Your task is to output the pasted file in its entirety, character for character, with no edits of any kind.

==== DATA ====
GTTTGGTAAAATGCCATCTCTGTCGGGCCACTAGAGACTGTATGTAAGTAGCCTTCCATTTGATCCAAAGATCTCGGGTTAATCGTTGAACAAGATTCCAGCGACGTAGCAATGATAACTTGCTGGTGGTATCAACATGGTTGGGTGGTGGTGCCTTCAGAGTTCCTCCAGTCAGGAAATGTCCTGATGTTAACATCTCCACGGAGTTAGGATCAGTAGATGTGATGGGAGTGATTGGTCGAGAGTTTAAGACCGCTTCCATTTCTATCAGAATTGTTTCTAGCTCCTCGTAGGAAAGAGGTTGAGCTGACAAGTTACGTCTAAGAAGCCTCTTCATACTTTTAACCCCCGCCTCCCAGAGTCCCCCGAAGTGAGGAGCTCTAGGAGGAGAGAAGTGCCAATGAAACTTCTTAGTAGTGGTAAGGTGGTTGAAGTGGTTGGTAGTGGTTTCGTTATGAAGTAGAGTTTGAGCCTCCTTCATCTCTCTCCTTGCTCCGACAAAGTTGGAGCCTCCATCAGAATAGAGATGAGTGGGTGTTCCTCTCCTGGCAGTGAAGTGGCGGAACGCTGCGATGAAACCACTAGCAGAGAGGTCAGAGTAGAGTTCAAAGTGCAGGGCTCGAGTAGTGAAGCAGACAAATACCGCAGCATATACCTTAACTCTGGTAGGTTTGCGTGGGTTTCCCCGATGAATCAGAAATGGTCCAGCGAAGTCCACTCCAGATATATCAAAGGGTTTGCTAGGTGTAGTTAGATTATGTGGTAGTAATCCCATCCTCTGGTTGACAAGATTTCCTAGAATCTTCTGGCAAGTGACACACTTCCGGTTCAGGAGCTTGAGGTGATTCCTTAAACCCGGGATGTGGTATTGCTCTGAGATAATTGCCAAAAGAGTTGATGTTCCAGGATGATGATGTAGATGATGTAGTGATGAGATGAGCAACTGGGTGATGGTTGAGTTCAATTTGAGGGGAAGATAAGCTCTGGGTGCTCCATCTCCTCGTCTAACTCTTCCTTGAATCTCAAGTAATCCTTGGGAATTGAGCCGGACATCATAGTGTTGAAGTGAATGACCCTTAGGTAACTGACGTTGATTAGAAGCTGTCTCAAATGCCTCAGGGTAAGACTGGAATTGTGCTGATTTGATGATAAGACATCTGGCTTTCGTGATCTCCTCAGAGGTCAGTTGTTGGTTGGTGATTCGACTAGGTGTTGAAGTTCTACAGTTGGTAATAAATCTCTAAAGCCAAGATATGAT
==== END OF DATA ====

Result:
GTTTGGTAAAATGCCATCTCTGTCGGGCCACTAGAGACTGTATGTAAGTAGCCTTCCATTTGATCCAAAGATCTCGGGTTAATCGTTGAACAAGATTCCAGCGACGTAGCAATGATAACTTGCTGGTGGTATCAACATGGTTGGGTGGTGGTGCCTTCAGAGTTCCTCCAGTCAGGAAATGTCCTGATGTTAACATCTCCACGGAGTTAGGATCAGTAGATGTGATGGGAGTGATTGGTCGAGAGTTTAAGACCGCTTCCATTTCTATCAGAATTGTTTCTAGCTCCTCGTAGGAAAGAGGTTGAGCTGACAAGTTACGTCTAAGAAGCCTCTTCATACTTTTAACCCCCGCCTCCCAGAGTCCCCCGAAGTGAGGAGCTCTAGGAGGAGAGAAGTGCCAATGAAACTTCTTAGTAGTGGTAAGGTGGTTGAAGTGGTTGGTAGTGGTTTCGTTATGAAGTAGAGTTTGAGCCTCCTTCATCTCTCTCCTTGCTCCGACAAAGTTGGAGCCTCCATCAGAATAGAGATGAGTGGGTGTTCCTCTCCTGGCAGTGAAGTGGCGGAACGCTGCGATGAAACCACTAGCAGAGAGGTCAGAGTAGAGTTCAAAGTGCAGGGCTCGAGTAGTGAAGCAGACAAATACCGCAGCATATACCTTAACTCTGGTAGGTTTGCGTGGGTTTCCCCGATGAATCAGAAATGGTCCAGCGAAGTCCACTCCAGATATATCAAAGGGTTTGCTAGGTGTAGTTAGATTATGTGGTAGTAATCCCATCCTCTGGTTGACAAGATTTCCTAGAATCTTCTGGCAAGTGACACACTTCCGGTTCAGGAGCTTGAGGTGATTCCTTAAACCCGGGATGTGGTATTGCTCTGAGATAATTGCCAAAAGAGTTGATGTTCCAGGATGATGATGTAGATGATGTAGTGATGAGATGAGCAACTGGGTGATGGTTGAGTTCAATTTGAGGGGAAGATAAGCTCTGGGTGCTCCATCTCCTCGTCTAACTCTTCCTTGAATCTCAAGTAATCCTTGGGAATTGAGCCGGACATCATAGTGTTGAAGTGAATGACCCTTAGGTAACTGACGTTGATTAGAAGCTGTCTCAAATGCCTCAGGGTAAGACTGGAATTGTGCTGATTTGATGATAAGACATCTGGCTTTCGTGATCTCCTCAGAGGTCAGTTGTTGGTTGGTGATTCGACTAGGTGTTGAAGTTCTACAGTTGGTAATAAATCTCTAAAGCCAAGATATGAT